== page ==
Tuesday, May 29, 2012

Book Review: Between Shades of Gray by Ruta Setepys

Before commencing this book review, I would like to let it be known that I am talking about Between Shades of Gray, not Fifty Shades of Grey. I quite enjoyed the former, and have absolutely no intention whatsoever of reading the latter because there are very few things I find less appealing than so-called erotic fiction, BDSM culture, and Twilight, and Fifty Shades of Grey is apparently a terribly-written mishmash of all of those things. After reading the excellent two-part review over at Book Riot, I feel that I can go the rest of my life without acknowledging its existence.

Moving right along, Between Shades of Gray is really an excellent book. I saw it while perusing the e-book section on the library website, and decided to download it because I was totally unfamiliar with the subject matter: the plight of the intelligentsia and their families in USSR-occupied countries. Lina, the narrator, and her family, are highly-educated, well-placed Lithuanians. After Stalin-controlled Russia annexed Lithuania, her family is torn apart by Soviet soldiers, who load Lina, her mother, and her brother into wagons and pack them off to Siberia (her father is taken separately).

Lina's tale is eerily reminiscent of Holocaust memoirs in many ways: families are torn asunder, innocent people are taken captive and brutally abused by soldiers, they must endure long rides in cattle cars with no food or water, and are eventually forced to labor in starvation conditions and freezing weather. Many, if not most of them, eventually die. In an effort to stay sane in that environment Lina, who had previously hoped to go to art school, spends much of her time drawing what she sees in hopes that she will be able to escape and tell the truth of what happened to her family.

Highly recommended. 4 out of 5 stars. 

Friday, May 25, 2012

FO Friday: Envelope Clutch

Slowly but surely, my sewing skills are improving. I finished this bag earlier today, and am pretty pleased with how it turned out. I used Noodle Head's Envelope Clutch pattern, which you can see and buy over here (yes, that's the same place where I got the pattern for my Runaround Bags).

I'm really glad that I decided to make the Runaround Bags first, as that pattern is way less fiddly than this one and is therefore a lot easier to execute. While I wouldn't say the Envelope Clutch pattern is especially difficult, it's definitely not what I would consider to be a beginner project. On a scale of one to ten, I'd give it about a five if you complete it without any extras, and a six or seven if you add the piping and wrist/shoulder straps. As I do not have a piping foot for my sewing machine, I chose to leave that part out. I did include a wrist strap, which you can see in the picture below:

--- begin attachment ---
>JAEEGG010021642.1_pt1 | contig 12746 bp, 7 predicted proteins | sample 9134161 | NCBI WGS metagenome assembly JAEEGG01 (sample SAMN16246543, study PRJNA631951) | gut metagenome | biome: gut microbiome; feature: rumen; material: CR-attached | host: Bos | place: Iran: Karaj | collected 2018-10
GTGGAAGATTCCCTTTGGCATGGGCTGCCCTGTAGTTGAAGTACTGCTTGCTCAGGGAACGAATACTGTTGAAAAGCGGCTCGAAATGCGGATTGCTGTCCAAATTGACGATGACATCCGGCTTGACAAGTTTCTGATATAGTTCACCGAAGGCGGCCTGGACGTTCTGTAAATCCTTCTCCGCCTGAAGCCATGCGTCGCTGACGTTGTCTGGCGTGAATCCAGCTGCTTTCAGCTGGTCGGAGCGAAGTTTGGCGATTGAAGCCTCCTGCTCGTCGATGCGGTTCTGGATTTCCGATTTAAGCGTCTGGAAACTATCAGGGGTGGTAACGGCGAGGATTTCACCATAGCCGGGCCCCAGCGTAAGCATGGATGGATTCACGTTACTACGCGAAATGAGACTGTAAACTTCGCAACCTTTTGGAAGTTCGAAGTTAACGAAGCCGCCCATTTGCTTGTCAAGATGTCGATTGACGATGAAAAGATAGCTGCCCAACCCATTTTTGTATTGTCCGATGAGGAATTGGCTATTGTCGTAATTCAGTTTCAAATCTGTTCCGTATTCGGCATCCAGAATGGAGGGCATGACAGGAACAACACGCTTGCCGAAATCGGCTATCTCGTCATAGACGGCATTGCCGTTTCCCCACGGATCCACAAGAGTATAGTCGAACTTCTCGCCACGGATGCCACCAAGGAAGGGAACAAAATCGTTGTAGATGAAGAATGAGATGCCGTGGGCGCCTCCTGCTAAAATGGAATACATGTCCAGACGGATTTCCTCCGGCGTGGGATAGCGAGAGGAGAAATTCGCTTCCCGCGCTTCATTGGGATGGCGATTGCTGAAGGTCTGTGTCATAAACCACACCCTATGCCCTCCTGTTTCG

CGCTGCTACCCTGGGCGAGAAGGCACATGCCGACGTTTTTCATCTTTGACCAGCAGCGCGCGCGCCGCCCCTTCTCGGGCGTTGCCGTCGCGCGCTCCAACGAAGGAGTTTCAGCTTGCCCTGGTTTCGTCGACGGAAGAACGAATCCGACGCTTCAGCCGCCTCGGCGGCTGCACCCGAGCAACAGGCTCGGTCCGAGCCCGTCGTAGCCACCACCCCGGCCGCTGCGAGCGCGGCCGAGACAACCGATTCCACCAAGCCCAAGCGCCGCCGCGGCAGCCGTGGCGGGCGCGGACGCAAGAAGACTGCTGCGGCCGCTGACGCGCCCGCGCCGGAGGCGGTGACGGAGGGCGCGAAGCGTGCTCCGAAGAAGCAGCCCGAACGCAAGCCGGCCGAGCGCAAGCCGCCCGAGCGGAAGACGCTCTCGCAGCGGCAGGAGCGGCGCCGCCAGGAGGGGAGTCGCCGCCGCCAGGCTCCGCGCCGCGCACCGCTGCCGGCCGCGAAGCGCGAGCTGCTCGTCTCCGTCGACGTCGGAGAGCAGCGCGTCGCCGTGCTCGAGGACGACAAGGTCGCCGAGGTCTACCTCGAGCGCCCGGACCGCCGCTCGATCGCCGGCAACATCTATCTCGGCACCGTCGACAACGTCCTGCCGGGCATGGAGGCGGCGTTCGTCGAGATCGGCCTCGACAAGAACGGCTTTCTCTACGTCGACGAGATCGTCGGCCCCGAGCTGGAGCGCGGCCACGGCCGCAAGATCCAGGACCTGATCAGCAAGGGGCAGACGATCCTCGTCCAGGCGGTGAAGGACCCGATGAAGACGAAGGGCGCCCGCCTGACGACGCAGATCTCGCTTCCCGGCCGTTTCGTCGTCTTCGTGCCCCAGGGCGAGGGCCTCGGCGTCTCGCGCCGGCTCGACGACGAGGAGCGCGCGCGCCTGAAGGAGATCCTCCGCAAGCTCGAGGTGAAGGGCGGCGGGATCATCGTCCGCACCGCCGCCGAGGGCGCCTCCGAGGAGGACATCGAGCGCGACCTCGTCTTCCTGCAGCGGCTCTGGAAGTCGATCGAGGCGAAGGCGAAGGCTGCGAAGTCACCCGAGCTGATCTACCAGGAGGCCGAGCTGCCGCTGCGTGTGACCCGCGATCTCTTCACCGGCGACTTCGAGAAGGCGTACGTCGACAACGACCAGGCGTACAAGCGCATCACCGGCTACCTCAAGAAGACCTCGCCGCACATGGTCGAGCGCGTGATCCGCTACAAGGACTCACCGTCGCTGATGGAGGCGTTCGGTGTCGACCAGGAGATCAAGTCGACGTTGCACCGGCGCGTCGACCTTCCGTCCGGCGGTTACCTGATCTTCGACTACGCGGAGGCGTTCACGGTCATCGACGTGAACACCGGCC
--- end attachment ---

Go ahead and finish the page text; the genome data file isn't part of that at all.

Overall, I'd say that my skills are progressing nicely, though some of them still need work. I've become pretty comfortable with basic stitches and techniques as well as ironing correctly, though my detail work still needs some practice. I'm specifically thinking of zippers as I write that; despite having a zipper foot and watching a million YouTube videos on how to correctly install them, I'm still having some difficulties with getting them to look nice. You can see how uneven the stitching is in this picture. 

A word to the wise on the fabric allotment: If you want to make the smaller size, a quarter yard is enough for both the exterior, wrist strap, interior, and interior pocket/credit card slots. Personally, though, I'd recommend going with fat quarters, especially for the interior, as they'll give you a little more leeway (this bag was made from them, actually). If you decide to make the larger size, however, a quarter yard will give you enough to make the exterior, a small wrist strap, and the interior. You won't have enough fabric to make a full shoulder strap or the interior pocket/card slot if you only get a quarter of a yard. In light of that, I'd recommend purchasing a half yard of both fabrics if you're planning on making the larger size.